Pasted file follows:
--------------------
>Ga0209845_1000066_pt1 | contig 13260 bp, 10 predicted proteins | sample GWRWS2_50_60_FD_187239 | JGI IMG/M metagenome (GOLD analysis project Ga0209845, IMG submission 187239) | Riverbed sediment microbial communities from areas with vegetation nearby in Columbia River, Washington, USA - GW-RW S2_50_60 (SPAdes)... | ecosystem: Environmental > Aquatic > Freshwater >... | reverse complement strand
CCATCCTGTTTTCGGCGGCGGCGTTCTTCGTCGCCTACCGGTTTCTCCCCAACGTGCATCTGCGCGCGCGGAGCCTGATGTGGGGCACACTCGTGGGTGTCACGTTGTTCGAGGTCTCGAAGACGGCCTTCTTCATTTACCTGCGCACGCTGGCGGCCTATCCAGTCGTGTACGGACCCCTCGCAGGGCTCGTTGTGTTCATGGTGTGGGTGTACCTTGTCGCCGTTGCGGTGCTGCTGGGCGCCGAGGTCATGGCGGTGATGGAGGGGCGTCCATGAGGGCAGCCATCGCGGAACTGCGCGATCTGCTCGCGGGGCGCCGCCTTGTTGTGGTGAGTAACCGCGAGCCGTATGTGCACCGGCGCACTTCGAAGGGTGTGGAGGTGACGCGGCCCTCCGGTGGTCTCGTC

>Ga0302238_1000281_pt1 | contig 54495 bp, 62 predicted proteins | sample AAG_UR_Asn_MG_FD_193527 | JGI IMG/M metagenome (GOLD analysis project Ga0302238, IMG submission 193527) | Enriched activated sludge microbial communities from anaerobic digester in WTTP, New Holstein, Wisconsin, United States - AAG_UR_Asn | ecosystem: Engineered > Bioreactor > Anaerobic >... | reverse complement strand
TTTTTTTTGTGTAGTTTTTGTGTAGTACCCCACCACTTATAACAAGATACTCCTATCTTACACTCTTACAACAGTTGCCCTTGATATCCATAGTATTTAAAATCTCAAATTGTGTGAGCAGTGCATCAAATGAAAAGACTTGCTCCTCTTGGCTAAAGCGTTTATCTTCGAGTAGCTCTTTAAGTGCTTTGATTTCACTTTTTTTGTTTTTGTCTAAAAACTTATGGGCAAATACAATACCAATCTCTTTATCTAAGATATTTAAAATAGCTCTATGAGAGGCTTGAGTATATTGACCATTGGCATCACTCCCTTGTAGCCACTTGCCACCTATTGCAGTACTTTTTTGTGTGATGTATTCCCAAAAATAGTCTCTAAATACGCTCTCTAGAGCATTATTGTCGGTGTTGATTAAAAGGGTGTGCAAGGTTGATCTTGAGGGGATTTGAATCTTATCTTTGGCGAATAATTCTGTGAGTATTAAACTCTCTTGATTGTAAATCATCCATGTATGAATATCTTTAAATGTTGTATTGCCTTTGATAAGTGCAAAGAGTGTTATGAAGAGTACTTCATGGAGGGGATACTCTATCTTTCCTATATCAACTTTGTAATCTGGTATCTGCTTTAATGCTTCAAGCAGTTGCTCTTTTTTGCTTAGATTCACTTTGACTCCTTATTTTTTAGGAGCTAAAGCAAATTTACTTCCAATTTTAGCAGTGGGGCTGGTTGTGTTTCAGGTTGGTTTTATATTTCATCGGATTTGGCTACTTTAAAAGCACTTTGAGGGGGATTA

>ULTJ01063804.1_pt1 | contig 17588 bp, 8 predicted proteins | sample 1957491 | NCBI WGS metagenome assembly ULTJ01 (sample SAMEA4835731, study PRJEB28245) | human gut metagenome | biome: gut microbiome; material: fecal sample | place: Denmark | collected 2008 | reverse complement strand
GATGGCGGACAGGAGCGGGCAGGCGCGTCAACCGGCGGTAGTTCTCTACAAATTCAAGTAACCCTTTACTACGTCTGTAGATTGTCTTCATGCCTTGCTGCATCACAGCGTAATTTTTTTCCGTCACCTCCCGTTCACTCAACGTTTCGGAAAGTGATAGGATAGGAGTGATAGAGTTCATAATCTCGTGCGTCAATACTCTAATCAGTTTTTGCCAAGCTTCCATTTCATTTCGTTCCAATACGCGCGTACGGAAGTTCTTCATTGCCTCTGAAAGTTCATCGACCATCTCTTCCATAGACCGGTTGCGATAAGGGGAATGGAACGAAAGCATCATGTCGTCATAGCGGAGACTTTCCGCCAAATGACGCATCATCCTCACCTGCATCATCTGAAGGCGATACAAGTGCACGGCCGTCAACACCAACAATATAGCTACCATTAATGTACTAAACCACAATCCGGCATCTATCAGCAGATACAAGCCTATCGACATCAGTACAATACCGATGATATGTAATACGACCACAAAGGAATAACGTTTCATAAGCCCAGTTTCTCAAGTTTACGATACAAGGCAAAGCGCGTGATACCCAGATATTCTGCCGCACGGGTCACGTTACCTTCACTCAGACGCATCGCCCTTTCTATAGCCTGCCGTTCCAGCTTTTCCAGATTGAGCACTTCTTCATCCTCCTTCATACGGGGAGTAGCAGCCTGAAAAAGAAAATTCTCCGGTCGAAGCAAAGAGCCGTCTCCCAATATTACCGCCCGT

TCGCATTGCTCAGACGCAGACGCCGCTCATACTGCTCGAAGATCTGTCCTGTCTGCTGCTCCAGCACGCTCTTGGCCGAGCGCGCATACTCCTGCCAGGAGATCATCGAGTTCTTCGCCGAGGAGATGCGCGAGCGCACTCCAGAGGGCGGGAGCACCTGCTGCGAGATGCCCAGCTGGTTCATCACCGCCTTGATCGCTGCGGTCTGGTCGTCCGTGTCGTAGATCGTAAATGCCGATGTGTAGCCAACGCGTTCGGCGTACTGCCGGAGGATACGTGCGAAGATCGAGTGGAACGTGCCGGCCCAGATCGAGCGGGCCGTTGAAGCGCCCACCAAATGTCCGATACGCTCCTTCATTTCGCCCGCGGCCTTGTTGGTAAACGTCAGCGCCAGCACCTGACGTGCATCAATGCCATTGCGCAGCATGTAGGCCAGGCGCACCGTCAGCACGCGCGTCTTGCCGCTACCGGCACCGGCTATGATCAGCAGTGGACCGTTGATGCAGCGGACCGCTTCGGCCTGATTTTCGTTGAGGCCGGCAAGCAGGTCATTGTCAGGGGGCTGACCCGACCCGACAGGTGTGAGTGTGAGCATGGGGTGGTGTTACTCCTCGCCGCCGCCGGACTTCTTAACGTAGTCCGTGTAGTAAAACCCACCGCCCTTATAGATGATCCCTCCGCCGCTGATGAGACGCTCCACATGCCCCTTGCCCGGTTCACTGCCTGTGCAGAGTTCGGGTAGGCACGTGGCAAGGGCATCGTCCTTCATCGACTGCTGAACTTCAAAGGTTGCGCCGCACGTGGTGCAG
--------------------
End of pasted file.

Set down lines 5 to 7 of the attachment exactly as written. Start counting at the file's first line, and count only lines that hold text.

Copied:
>ULTJ01063804.1_pt1 | contig 17588 bp, 8 predicted proteins | sample 1957491 | NCBI WGS metagenome assembly ULTJ01 (sample SAMEA4835731, study PRJEB28245) | human gut metagenome | biome: gut microbiome; material: fecal sample | place: Denmark | collected 2008 | reverse complement strand
GATGGCGGACAGGAGCGGGCAGGCGCGTCAACCGGCGGTAGTTCTCTACAAATTCAAGTAACCCTTTACTACGTCTGTAGATTGTCTTCATGCCTTGCTGCATCACAGCGTAATTTTTTTCCGTCACCTCCCGTTCACTCAACGTTTCGGAAAGTGATAGGATAGGAGTGATAGAGTTCATAATCTCGTGCGTCAATACTCTAATCAGTTTTTGCCAAGCTTCCATTTCATTTCGTTCCAATACGCGCGTACGGAAGTTCTTCATTGCCTCTGAAAGTTCATCGACCATCTCTTCCATAGACCGGTTGCGATAAGGGGAATGGAACGAAAGCATCATGTCGTCATAGCGGAGACTTTCCGCCAAATGACGCATCATCCTCACCTGCATCATCTGAAGGCGATACAAGTGCACGGCCGTCAACACCAACAATATAGCTACCATTAATGTACTAAACCACAATCCGGCATCTATCAGCAGATACAAGCCTATCGACATCAGTACAATACCGATGATATGTAATACGACCACAAAGGAATAACGTTTCATAAGCCCAGTTTCTCAAGTTTACGATACAAGGCAAAGCGCGTGATACCCAGATATTCTGCCGCACGGGTCACGTTACCTTCACTCAGACGCATCGCCCTTTCTATAGCCTGCCGTTCCAGCTTTTCCAGATTGAGCACTTCTTCATCCTCCTTCATACGGGGAGTAGCAGCCTGAAAAAGAAAATTCTCCGGTCGAAGCAAAGAGCCGTCTCCCAATATTACCGCCCGT

TCGCATTGCTCAGACGCAGACGCCGCTCATACTGCTCGAAGATCTGTCCTGTCTGCTGCTCCAGCACGCTCTTGGCCGAGCGCGCATACTCCTGCCAGGAGATCATCGAGTTCTTCGCCGAGGAGATGCGCGAGCGCACTCCAGAGGGCGGGAGCACCTGCTGCGAGATGCCCAGCTGGTTCATCACCGCCTTGATCGCTGCGGTCTGGTCGTCCGTGTCGTAGATCGTAAATGCCGATGTGTAGCCAACGCGTTCGGCGTACTGCCGGAGGATACGTGCGAAGATCGAGTGGAACGTGCCGGCCCAGATCGAGCGGGCCGTTGAAGCGCCCACCAAATGTCCGATACGCTCCTTCATTTCGCCCGCGGCCTTGTTGGTAAACGTCAGCGCCAGCACCTGACGTGCATCAATGCCATTGCGCAGCATGTAGGCCAGGCGCACCGTCAGCACGCGCGTCTTGCCGCTACCGGCACCGGCTATGATCAGCAGTGGACCGTTGATGCAGCGGACCGCTTCGGCCTGATTTTCGTTGAGGCCGGCAAGCAGGTCATTGTCAGGGGGCTGACCCGACCCGACAGGTGTGAGTGTGAGCATGGGGTGGTGTTACTCCTCGCCGCCGCCGGACTTCTTAACGTAGTCCGTGTAGTAAAACCCACCGCCCTTATAGATGATCCCTCCGCCGCTGATGAGACGCTCCACATGCCCCTTGCCCGGTTCACTGCCTGTGCAGAGTTCGGGTAGGCACGTGGCAAGGGCATCGTCCTTCATCGACTGCTGAACTTCAAAGGTTGCGCCGCACGTGGTGCAG